Directed By Sam Mendes
By: Eric G.
American Beauty is a spot on satire of our cultural complacency as well as a scathing look at the rampant dysfunction that permeates today’s ‘family unit.’ Kevin Spacey plays Lester Byrnham, a forty-two year old, self-proclaimed loser, who is awakened out of the coma of his meaningless life by a nymphet on his daughter’s cheerleading squad. The film is balanced perfectly between the slapstick horror of Lester’s self-actualization and the sense of impending doom that Lester himself predicts in a kind of ominous prophecy from beyond death. Annette Benning plays Carolyn Burnham, Lester’s “bloodless” wife, as a caricature of today’s most shallow and materialistic suburbanites. Thora Birch is Jane, Lester and Carolyn’s unhappy daughter, who can’t relate or even communicate with her parents and gets caught in the crossfire of their disintegrating, loveless marriage.
Director Sam Mendes takes writer Alan Ball’s confrontational script to the limit of absurdity and believability without tripping up. He fuses heavily sedated dream sequences in with sharp editing, so that the contrast is so great we can feel the coldness of reality cut through the flowery tangents. The cinematography is astoundingly good. No shots are wasted. Every frame adds to the furthering of the plot. Mendes must be the most trusting of directors to have been able to get performances like these out of these actors. Not that this cast is anything to scoff at- just the opposite, in fact, but Mendes manages to get more than you’d expect out of each character no matter how small the role.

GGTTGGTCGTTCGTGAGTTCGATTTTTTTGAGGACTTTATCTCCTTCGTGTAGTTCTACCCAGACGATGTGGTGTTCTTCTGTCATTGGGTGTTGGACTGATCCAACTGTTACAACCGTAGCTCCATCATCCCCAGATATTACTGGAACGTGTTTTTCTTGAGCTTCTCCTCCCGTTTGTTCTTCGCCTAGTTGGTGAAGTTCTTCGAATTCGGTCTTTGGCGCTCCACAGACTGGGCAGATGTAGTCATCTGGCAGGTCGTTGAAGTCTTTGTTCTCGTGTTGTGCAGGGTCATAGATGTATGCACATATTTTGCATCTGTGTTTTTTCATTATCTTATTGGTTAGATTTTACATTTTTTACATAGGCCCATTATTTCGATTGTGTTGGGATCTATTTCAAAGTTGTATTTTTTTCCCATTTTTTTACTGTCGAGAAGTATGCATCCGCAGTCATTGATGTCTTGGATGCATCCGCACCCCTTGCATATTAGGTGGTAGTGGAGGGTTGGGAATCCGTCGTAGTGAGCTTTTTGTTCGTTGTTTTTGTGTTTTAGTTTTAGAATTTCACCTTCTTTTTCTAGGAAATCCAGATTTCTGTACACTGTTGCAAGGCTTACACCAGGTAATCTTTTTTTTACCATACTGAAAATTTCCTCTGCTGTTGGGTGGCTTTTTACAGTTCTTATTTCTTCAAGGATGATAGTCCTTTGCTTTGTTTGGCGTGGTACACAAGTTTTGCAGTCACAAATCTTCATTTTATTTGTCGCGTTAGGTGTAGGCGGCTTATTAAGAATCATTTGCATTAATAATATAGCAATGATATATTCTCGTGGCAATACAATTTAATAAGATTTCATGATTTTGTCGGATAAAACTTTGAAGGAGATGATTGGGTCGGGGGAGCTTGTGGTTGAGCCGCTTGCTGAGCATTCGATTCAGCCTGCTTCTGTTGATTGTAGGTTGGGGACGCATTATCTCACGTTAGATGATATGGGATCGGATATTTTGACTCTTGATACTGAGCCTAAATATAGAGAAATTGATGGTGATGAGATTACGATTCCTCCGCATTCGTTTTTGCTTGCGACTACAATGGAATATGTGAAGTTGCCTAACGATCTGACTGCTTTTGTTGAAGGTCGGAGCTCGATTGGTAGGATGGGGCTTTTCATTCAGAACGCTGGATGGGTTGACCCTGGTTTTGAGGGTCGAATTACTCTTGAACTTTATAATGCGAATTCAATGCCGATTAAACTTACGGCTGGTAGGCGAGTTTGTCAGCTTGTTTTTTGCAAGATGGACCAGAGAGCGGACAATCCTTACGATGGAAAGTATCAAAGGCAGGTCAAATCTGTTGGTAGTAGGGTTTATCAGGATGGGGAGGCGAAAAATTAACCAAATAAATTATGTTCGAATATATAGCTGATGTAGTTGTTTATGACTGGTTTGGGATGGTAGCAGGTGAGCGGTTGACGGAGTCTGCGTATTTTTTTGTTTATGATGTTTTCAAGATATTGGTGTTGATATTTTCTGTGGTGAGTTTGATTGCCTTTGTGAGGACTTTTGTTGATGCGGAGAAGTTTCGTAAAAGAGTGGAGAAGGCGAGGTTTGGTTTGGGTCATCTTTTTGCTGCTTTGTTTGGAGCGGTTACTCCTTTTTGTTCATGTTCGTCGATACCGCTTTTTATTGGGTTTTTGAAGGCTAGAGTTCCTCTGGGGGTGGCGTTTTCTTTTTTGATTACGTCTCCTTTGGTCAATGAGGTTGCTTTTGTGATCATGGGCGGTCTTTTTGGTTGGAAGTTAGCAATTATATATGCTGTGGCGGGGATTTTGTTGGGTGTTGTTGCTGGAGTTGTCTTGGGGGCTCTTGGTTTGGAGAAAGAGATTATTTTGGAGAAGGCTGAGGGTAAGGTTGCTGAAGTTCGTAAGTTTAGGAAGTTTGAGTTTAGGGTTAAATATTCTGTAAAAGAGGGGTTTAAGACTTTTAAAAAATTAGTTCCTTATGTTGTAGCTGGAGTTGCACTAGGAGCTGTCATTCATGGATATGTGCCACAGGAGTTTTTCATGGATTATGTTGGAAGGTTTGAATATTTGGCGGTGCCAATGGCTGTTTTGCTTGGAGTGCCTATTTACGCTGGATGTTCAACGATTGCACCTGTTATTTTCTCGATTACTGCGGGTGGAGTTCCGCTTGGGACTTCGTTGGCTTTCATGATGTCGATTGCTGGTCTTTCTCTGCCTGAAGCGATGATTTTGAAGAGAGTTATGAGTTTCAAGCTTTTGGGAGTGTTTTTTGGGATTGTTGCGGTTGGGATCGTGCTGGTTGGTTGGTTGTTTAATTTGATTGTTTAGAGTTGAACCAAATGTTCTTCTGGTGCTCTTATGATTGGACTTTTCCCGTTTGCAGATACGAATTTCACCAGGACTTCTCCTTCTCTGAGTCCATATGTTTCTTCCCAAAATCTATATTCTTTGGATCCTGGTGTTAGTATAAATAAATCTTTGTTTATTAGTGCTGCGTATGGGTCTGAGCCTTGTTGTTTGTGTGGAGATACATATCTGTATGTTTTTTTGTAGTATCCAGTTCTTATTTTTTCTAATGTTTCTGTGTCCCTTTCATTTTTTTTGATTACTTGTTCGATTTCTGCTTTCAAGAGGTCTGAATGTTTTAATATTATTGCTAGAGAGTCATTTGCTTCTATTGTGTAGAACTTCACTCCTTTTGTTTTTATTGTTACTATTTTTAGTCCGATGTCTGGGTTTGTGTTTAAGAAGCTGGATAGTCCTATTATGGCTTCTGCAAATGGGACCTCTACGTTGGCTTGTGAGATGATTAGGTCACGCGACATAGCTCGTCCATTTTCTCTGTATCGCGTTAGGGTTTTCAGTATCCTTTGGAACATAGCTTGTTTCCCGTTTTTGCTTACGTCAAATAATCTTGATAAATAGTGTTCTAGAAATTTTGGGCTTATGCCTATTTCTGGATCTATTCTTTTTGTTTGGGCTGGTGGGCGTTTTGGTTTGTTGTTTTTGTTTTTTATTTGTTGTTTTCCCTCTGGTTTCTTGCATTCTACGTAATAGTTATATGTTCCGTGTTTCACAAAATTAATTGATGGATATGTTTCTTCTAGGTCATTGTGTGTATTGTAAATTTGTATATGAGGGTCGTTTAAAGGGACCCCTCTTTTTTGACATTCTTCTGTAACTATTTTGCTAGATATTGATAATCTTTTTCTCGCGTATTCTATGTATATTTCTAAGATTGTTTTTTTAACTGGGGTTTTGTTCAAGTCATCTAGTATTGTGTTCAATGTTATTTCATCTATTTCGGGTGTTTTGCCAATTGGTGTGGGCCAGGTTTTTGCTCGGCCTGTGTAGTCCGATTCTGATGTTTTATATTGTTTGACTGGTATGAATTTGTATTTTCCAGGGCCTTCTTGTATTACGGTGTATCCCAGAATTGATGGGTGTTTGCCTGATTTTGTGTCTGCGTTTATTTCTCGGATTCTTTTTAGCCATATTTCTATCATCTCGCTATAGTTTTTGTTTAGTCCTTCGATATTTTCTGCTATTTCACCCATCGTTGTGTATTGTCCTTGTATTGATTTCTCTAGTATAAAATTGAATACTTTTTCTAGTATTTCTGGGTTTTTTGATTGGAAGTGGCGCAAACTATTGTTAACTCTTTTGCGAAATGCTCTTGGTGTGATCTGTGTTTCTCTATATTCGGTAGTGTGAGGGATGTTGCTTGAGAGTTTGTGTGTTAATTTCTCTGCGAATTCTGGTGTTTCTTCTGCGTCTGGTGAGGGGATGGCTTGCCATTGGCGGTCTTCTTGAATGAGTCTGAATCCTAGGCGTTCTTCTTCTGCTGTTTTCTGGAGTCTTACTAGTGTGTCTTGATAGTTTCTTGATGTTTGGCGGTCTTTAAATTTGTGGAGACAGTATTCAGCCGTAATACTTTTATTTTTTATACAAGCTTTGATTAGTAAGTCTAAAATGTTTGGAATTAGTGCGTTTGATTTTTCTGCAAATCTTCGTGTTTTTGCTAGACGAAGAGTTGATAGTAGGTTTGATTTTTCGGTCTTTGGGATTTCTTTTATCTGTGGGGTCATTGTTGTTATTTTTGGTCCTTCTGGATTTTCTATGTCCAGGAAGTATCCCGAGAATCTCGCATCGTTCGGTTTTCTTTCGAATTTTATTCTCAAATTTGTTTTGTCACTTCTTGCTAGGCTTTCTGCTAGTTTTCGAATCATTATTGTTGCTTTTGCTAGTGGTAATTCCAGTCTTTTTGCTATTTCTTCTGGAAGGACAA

Spacey is the shining genius of the film, however. His gleeful delivery of bile-infested dialogue is unsurpassed by any of his peers. His face can mime emotions so complex most people wouldn’t even be able to voice what he can do with a smirk or a rolling of his eyes. It’s like eating candy watching Spacey in this role. This film works because of Spacey. No other actor could have pulled off balancing such a web of conflicting tones and emotions with such grace and ease. Benning’s performance should not be overlooked either. She brings such a tormented level of psychosis to her character’s struggle with perception and success that we almost sympathize with her despite her calculated and phony personality.
American Beauty juggles a moving love story beneath melodramatic midlife crisis of Lester Byrnham between Jane and the drug dealing, voyeuristic new neighbor played with such depth and confidence by newcomer Wes Bentley. Mendes takes careful precaution never to let the scenes between Jane and Ricky seem cheesy or superfluous. He treats their burgeoning love as a matter of life and death. Every second counts. And, perhaps, the trickiest part of all is that we totally sympathize with and understand Ricky in all of his complexity and pain despite his drug dealing and voyeurism.
American Beauty suffers from none of the softening most Hollywood vehicles undergo in order to appeal to the largest audience. This film takes chances and confronts issues even indie films are reticent to embrace. I am hard-pressed to name a film this effective and daring that works on as many levels as American Beauty does. This is hands down the best film I’ve seen all year, and I can’t imagine anything surpassing it. You know, though, that some lame, sentimental pile of dross will come out around Christmas time and ‘win the hearts of Americans’ and American Beauty will be overlooked when it comes time to present awards.